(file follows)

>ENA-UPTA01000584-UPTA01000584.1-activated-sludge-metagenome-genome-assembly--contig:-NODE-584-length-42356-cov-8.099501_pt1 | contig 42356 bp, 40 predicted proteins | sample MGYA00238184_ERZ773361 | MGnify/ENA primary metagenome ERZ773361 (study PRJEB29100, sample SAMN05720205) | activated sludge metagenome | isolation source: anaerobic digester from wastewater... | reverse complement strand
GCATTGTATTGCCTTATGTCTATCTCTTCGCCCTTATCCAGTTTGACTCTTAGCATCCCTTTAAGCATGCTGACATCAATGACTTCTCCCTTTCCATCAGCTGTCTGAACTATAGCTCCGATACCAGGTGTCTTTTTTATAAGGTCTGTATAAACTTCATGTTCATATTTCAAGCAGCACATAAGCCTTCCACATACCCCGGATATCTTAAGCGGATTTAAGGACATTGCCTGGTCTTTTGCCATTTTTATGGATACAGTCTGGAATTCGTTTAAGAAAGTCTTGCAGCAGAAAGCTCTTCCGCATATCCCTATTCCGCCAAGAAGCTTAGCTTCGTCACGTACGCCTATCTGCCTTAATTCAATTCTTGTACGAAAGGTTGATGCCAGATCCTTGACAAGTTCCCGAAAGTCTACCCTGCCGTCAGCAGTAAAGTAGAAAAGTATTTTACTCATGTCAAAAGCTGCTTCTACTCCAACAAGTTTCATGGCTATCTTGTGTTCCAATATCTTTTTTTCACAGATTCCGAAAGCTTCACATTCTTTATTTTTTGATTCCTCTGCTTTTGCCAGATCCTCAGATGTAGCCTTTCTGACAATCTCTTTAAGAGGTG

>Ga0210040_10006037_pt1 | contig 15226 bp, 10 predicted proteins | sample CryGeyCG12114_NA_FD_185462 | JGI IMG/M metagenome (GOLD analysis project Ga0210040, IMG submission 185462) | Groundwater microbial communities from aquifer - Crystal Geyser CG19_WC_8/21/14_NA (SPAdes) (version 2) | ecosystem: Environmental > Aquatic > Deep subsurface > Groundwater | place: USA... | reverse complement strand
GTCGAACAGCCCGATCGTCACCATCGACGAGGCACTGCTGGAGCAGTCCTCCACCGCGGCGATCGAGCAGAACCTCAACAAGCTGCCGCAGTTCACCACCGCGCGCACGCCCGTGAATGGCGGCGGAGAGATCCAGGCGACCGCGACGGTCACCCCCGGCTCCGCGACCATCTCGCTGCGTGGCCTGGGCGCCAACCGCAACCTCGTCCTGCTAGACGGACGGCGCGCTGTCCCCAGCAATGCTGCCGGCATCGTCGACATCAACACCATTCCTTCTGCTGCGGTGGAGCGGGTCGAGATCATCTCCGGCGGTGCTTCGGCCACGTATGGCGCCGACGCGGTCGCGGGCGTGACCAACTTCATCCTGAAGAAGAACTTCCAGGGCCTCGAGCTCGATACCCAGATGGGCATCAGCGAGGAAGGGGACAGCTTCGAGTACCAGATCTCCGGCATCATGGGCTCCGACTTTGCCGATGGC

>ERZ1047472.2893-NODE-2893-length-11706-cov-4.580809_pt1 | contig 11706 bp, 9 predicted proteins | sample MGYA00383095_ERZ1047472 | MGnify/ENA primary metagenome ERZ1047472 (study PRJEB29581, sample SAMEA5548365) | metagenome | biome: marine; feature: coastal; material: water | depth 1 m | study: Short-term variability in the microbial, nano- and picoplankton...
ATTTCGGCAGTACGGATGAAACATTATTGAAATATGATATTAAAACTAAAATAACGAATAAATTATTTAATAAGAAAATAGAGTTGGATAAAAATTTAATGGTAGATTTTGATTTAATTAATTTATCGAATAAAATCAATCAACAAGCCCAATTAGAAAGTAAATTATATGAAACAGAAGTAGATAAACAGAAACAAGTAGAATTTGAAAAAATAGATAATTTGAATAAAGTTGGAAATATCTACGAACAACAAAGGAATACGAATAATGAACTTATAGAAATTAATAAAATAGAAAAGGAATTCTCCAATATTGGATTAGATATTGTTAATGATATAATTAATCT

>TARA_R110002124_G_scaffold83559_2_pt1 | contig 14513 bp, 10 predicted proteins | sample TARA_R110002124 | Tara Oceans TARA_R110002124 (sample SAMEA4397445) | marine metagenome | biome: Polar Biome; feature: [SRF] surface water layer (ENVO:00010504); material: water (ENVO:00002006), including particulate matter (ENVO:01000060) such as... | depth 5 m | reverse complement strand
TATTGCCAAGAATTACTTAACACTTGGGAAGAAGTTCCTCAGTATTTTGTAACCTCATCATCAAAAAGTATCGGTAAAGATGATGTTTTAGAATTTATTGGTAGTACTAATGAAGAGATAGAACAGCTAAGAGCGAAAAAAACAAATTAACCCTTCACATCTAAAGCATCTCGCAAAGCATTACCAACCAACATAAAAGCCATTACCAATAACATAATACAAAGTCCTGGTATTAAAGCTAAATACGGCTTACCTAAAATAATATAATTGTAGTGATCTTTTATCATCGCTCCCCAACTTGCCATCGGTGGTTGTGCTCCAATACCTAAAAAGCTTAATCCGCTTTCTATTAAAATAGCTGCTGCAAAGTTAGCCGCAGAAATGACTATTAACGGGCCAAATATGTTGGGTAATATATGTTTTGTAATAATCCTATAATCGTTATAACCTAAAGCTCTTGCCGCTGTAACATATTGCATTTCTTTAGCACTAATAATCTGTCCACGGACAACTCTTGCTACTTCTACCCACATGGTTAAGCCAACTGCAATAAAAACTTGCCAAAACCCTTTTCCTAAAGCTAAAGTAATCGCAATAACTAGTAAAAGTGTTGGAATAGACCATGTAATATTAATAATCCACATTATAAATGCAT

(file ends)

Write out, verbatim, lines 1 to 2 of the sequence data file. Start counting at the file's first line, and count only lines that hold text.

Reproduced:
>ENA-UPTA01000584-UPTA01000584.1-activated-sludge-metagenome-genome-assembly--contig:-NODE-584-length-42356-cov-8.099501_pt1 | contig 42356 bp, 40 predicted proteins | sample MGYA00238184_ERZ773361 | MGnify/ENA primary metagenome ERZ773361 (study PRJEB29100, sample SAMN05720205) | activated sludge metagenome | isolation source: anaerobic digester from wastewater... | reverse complement strand
GCATTGTATTGCCTTATGTCTATCTCTTCGCCCTTATCCAGTTTGACTCTTAGCATCCCTTTAAGCATGCTGACATCAATGACTTCTCCCTTTCCATCAGCTGTCTGAACTATAGCTCCGATACCAGGTGTCTTTTTTATAAGGTCTGTATAAACTTCATGTTCATATTTCAAGCAGCACATAAGCCTTCCACATACCCCGGATATCTTAAGCGGATTTAAGGACATTGCCTGGTCTTTTGCCATTTTTATGGATACAGTCTGGAATTCGTTTAAGAAAGTCTTGCAGCAGAAAGCTCTTCCGCATATCCCTATTCCGCCAAGAAGCTTAGCTTCGTCACGTACGCCTATCTGCCTTAATTCAATTCTTGTACGAAAGGTTGATGCCAGATCCTTGACAAGTTCCCGAAAGTCTACCCTGCCGTCAGCAGTAAAGTAGAAAAGTATTTTACTCATGTCAAAAGCTGCTTCTACTCCAACAAGTTTCATGGCTATCTTGTGTTCCAATATCTTTTTTTCACAGATTCCGAAAGCTTCACATTCTTTATTTTTTGATTCCTCTGCTTTTGCCAGATCCTCAGATGTAGCCTTTCTGACAATCTCTTTAAGAGGTG